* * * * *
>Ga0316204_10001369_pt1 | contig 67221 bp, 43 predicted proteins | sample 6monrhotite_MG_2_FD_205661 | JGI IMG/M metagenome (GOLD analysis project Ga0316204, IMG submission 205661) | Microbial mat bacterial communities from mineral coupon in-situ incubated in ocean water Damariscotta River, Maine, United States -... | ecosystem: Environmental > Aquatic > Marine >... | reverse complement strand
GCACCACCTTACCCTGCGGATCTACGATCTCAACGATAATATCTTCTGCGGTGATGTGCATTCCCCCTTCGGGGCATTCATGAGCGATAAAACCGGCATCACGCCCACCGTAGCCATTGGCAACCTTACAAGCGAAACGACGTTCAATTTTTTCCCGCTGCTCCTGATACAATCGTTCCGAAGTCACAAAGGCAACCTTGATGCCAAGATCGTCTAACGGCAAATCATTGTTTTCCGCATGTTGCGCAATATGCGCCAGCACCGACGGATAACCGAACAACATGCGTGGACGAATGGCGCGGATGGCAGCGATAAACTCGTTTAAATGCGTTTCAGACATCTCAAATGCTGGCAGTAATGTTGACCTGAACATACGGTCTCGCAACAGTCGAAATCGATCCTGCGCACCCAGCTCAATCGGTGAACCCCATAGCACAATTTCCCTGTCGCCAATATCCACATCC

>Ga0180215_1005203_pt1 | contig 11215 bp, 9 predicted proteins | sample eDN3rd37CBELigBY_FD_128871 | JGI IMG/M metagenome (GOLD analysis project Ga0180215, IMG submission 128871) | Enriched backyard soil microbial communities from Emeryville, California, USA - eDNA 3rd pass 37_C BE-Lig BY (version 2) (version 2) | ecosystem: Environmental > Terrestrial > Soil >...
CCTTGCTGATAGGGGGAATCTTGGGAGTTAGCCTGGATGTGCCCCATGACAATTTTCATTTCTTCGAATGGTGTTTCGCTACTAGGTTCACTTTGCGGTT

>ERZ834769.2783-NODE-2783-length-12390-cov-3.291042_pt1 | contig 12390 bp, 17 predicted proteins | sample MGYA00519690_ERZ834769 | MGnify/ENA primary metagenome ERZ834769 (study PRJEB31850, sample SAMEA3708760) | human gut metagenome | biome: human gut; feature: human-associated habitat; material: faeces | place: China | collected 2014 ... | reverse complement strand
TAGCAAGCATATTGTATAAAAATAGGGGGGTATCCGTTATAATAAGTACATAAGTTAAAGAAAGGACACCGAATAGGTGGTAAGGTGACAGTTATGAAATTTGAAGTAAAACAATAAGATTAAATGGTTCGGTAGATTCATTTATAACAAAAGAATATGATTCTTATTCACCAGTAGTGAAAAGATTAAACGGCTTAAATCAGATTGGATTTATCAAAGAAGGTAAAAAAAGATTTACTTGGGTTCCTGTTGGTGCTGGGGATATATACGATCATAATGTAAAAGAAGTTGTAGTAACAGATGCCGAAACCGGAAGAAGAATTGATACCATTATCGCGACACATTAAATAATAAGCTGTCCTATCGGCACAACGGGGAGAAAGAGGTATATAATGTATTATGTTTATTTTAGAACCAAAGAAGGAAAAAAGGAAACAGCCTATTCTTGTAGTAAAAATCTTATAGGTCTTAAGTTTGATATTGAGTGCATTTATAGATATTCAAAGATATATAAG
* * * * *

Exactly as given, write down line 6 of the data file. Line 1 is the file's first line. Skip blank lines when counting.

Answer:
TAGCAAGCATATTGTATAAAAATAGGGGGGTATCCGTTATAATAAGTACATAAGTTAAAGAAAGGACACCGAATAGGTGGTAAGGTGACAGTTATGAAATTTGAAGTAAAACAATAAGATTAAATGGTTCGGTAGATTCATTTATAACAAAAGAATATGATTCTTATTCACCAGTAGTGAAAAGATTAAACGGCTTAAATCAGATTGGATTTATCAAAGAAGGTAAAAAAAGATTTACTTGGGTTCCTGTTGGTGCTGGGGATATATACGATCATAATGTAAAAGAAGTTGTAGTAACAGATGCCGAAACCGGAAGAAGAATTGATACCATTATCGCGACACATTAAATAATAAGCTGTCCTATCGGCACAACGGGGAGAAAGAGGTATATAATGTATTATGTTTATTTTAGAACCAAAGAAGGAAAAAAGGAAACAGCCTATTCTTGTAGTAAAAATCTTATAGGTCTTAAGTTTGATATTGAGTGCATTTATAGATATTCAAAGATATATAAG